Talk about a wine cooler! This 18th-century silver wine cooler weighs about 150 pounds and, according to the BBC, is "almost big enough to bathe in." Originally purchased at a UK auction last year for more than 2.5 million pounds (about 4 million dollars), it was about to be exported when a consortium of British cultural organizations, calling the massive silver cooler an item of "national significance," rallied to purchase the antique piece.
According to the National Heritage Memorial Fund:
The cooler was commissioned by Thomas Wentworth, 3rd Baron Raby and later Earl of Stafford, when he became the ambassador to Berlin in 1706. It is the largest of three surviving ambassadorial coolers in the UK...[and] would have formed part of the large collection of silver typically taken abroad by British ambassadors to entertain in a style worthy of their sovereign. It was used during the ceremonial surrounding the serving of wine, which was the fashion in the grand dining rooms of the early 18th century.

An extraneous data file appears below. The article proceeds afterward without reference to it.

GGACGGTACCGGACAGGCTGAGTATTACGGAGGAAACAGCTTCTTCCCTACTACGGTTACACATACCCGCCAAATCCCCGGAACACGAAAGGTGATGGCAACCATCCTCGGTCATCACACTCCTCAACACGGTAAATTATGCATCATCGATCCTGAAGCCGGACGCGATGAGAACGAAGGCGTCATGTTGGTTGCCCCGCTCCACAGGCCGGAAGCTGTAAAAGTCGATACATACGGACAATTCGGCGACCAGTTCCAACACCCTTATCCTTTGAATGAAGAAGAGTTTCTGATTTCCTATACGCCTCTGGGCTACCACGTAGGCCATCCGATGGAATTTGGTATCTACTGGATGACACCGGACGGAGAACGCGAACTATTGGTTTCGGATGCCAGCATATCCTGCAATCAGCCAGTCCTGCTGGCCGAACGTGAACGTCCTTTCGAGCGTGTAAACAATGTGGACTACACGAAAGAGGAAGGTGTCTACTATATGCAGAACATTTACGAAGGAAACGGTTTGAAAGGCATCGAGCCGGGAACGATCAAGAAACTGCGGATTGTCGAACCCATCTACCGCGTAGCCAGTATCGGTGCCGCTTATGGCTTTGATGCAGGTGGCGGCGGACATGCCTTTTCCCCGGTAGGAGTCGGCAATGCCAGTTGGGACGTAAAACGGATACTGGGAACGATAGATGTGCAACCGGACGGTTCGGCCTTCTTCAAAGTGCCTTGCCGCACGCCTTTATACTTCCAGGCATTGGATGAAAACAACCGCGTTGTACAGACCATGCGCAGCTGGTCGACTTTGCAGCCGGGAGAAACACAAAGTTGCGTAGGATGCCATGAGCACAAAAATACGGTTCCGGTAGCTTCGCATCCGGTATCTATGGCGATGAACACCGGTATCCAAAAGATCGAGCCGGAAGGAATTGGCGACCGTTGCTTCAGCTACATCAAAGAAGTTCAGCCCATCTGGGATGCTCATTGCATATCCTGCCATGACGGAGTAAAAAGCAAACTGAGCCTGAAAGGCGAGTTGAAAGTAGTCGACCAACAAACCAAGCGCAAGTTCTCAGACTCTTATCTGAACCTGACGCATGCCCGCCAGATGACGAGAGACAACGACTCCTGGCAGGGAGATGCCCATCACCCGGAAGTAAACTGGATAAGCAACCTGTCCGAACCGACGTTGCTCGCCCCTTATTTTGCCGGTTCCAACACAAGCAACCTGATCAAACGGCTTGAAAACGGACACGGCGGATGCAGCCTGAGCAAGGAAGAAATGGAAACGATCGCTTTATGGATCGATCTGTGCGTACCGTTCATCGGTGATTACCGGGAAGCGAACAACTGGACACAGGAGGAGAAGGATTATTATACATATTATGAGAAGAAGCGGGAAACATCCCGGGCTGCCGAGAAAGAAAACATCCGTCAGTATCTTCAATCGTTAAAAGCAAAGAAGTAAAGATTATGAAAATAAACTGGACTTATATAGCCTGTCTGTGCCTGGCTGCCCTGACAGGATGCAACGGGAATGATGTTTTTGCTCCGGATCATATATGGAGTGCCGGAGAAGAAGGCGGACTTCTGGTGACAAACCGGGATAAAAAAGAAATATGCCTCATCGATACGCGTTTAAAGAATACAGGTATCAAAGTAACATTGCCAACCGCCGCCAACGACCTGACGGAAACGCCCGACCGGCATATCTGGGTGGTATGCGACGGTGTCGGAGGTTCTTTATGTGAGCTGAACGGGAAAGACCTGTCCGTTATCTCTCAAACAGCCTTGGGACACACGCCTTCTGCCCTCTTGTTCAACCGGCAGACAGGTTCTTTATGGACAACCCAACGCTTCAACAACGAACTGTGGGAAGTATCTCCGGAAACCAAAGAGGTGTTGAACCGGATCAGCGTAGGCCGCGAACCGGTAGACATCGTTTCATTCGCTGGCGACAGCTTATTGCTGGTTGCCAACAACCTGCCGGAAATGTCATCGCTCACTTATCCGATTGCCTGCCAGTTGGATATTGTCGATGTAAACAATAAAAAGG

The cooler was created by Phiip Rollos the Elder, described by the Art Fund as "an English goldsmith, possibly of French birth – his surviving work shows a strong influence of the Huguenot style. He ran one of the most successful workshops in London during the late 17th century, and was appointed subordinate goldsmith to both William III and Queen Anne. Following his death he was succeeded in the role by his son, Philip Rollos the Younger."
If you happen to be in Leeds, stop by the Temple Newsam House, where this amazing item of antique silver is on display.
And if your interest antique silver wine items has been piqued, explore the silver wine accessories we're currently featuring at Nelson and Nelson. Unfortunately, we cannot (at this time) offer an item big enough to bathe in!